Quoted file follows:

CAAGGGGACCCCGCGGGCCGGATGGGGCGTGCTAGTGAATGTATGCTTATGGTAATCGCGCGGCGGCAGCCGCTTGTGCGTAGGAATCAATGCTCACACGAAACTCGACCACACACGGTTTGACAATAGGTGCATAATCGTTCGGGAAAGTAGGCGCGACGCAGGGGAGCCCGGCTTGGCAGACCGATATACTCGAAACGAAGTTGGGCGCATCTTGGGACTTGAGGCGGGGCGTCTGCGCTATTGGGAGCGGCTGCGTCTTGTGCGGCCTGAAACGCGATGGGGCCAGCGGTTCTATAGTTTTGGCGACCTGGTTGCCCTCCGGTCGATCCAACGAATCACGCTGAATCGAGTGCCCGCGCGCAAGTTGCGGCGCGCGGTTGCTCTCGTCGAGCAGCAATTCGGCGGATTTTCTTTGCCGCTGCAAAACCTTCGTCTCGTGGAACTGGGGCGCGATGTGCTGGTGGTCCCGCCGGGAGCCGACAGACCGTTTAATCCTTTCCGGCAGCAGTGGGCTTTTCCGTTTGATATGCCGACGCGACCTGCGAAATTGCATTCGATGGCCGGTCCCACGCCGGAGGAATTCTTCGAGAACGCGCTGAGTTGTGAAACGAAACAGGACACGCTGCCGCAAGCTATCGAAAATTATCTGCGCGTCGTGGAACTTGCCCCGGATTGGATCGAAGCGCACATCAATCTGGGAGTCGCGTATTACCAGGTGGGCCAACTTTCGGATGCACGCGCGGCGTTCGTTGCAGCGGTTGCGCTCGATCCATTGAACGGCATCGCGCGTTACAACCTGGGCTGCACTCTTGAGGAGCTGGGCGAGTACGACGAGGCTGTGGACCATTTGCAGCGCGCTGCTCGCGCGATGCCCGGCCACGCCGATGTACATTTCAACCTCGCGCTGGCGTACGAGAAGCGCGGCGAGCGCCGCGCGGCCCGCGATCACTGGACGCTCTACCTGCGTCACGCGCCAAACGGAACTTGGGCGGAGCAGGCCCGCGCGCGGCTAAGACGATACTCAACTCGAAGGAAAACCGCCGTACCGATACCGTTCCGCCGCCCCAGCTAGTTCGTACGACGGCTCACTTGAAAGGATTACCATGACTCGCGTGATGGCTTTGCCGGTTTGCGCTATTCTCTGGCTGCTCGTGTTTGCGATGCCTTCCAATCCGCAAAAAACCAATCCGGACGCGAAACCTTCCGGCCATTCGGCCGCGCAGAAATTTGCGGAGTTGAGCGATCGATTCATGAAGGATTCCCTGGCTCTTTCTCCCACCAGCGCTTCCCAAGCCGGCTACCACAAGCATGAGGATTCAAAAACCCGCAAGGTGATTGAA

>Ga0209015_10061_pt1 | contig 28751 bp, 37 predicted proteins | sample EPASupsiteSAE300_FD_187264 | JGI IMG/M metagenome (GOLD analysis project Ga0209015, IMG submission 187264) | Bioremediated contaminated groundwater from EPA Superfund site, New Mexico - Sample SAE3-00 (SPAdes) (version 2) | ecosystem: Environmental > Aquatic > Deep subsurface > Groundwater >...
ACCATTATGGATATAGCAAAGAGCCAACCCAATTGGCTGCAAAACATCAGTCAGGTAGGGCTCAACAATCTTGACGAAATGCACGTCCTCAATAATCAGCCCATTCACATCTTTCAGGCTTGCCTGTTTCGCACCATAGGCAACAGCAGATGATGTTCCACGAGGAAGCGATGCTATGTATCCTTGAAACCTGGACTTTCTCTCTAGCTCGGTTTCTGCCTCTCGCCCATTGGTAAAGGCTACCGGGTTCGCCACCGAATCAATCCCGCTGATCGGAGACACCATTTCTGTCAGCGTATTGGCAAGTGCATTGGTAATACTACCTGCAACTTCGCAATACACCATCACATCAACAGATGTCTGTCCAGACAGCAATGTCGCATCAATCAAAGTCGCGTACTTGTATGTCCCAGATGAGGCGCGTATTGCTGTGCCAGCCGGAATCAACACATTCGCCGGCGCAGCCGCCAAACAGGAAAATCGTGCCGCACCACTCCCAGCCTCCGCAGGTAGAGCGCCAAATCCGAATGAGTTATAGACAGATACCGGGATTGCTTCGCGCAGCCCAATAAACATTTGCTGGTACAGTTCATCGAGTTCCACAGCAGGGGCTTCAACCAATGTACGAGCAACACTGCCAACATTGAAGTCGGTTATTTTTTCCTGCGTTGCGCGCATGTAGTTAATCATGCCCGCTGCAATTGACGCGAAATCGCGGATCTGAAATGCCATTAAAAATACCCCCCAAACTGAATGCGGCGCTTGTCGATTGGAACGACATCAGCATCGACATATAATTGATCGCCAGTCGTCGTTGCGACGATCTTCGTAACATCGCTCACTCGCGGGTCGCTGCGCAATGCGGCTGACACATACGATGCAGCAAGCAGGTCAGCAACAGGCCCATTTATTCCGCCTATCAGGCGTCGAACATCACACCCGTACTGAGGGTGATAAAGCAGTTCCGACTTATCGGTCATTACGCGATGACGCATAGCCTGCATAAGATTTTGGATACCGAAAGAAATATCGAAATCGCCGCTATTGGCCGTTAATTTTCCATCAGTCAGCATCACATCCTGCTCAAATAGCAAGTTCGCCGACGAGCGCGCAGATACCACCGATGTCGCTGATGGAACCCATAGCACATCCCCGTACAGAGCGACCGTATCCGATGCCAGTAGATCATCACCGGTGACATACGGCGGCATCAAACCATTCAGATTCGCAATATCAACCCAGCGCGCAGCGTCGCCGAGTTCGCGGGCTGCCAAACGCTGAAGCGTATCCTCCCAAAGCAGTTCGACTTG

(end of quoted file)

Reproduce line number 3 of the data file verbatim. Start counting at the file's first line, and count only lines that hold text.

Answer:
ACCATTATGGATATAGCAAAGAGCCAACCCAATTGGCTGCAAAACATCAGTCAGGTAGGGCTCAACAATCTTGACGAAATGCACGTCCTCAATAATCAGCCCATTCACATCTTTCAGGCTTGCCTGTTTCGCACCATAGGCAACAGCAGATGATGTTCCACGAGGAAGCGATGCTATGTATCCTTGAAACCTGGACTTTCTCTCTAGCTCGGTTTCTGCCTCTCGCCCATTGGTAAAGGCTACCGGGTTCGCCACCGAATCAATCCCGCTGATCGGAGACACCATTTCTGTCAGCGTATTGGCAAGTGCATTGGTAATACTACCTGCAACTTCGCAATACACCATCACATCAACAGATGTCTGTCCAGACAGCAATGTCGCATCAATCAAAGTCGCGTACTTGTATGTCCCAGATGAGGCGCGTATTGCTGTGCCAGCCGGAATCAACACATTCGCCGGCGCAGCCGCCAAACAGGAAAATCGTGCCGCACCACTCCCAGCCTCCGCAGGTAGAGCGCCAAATCCGAATGAGTTATAGACAGATACCGGGATTGCTTCGCGCAGCCCAATAAACATTTGCTGGTACAGTTCATCGAGTTCCACAGCAGGGGCTTCAACCAATGTACGAGCAACACTGCCAACATTGAAGTCGGTTATTTTTTCCTGCGTTGCGCGCATGTAGTTAATCATGCCCGCTGCAATTGACGCGAAATCGCGGATCTGAAATGCCATTAAAAATACCCCCCAAACTGAATGCGGCGCTTGTCGATTGGAACGACATCAGCATCGACATATAATTGATCGCCAGTCGTCGTTGCGACGATCTTCGTAACATCGCTCACTCGCGGGTCGCTGCGCAATGCGGCTGACACATACGATGCAGCAAGCAGGTCAGCAACAGGCCCATTTATTCCGCCTATCAGGCGTCGAACATCACACCCGTACTGAGGGTGATAAAGCAGTTCCGACTTATCGGTCATTACGCGATGACGCATAGCCTGCATAAGATTTTGGATACCGAAAGAAATATCGAAATCGCCGCTATTGGCCGTTAATTTTCCATCAGTCAGCATCACATCCTGCTCAAATAGCAAGTTCGCCGACGAGCGCGCAGATACCACCGATGTCGCTGATGGAACCCATAGCACATCCCCGTACAGAGCGACCGTATCCGATGCCAGTAGATCATCACCGGTGACATACGGCGGCATCAAACCATTCAGATTCGCAATATCAACCCAGCGCGCAGCGTCGCCGAGTTCGCGGGCTGCCAAACGCTGAAGCGTATCCTCCCAAAGCAGTTCGACTTG